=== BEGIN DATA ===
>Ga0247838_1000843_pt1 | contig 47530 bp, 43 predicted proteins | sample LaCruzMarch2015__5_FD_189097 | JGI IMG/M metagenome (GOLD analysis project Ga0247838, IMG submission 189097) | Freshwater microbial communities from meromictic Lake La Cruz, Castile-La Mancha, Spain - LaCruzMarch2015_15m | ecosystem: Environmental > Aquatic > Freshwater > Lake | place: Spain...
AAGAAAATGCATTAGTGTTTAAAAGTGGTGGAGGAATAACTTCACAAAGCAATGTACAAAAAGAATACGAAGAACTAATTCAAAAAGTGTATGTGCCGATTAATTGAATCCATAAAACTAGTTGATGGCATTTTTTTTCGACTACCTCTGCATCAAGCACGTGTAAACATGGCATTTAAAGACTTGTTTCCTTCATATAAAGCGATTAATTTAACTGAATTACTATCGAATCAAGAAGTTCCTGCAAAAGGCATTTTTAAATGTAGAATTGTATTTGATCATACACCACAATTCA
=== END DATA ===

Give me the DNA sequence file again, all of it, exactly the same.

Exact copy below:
>Ga0247838_1000843_pt1 | contig 47530 bp, 43 predicted proteins | sample LaCruzMarch2015__5_FD_189097 | JGI IMG/M metagenome (GOLD analysis project Ga0247838, IMG submission 189097) | Freshwater microbial communities from meromictic Lake La Cruz, Castile-La Mancha, Spain - LaCruzMarch2015_15m | ecosystem: Environmental > Aquatic > Freshwater > Lake | place: Spain...
AAGAAAATGCATTAGTGTTTAAAAGTGGTGGAGGAATAACTTCACAAAGCAATGTACAAAAAGAATACGAAGAACTAATTCAAAAAGTGTATGTGCCGATTAATTGAATCCATAAAACTAGTTGATGGCATTTTTTTTCGACTACCTCTGCATCAAGCACGTGTAAACATGGCATTTAAAGACTTGTTTCCTTCATATAAAGCGATTAATTTAACTGAATTACTATCGAATCAAGAAGTTCCTGCAAAAGGCATTTTTAAATGTAGAATTGTATTTGATCATACACCACAATTCA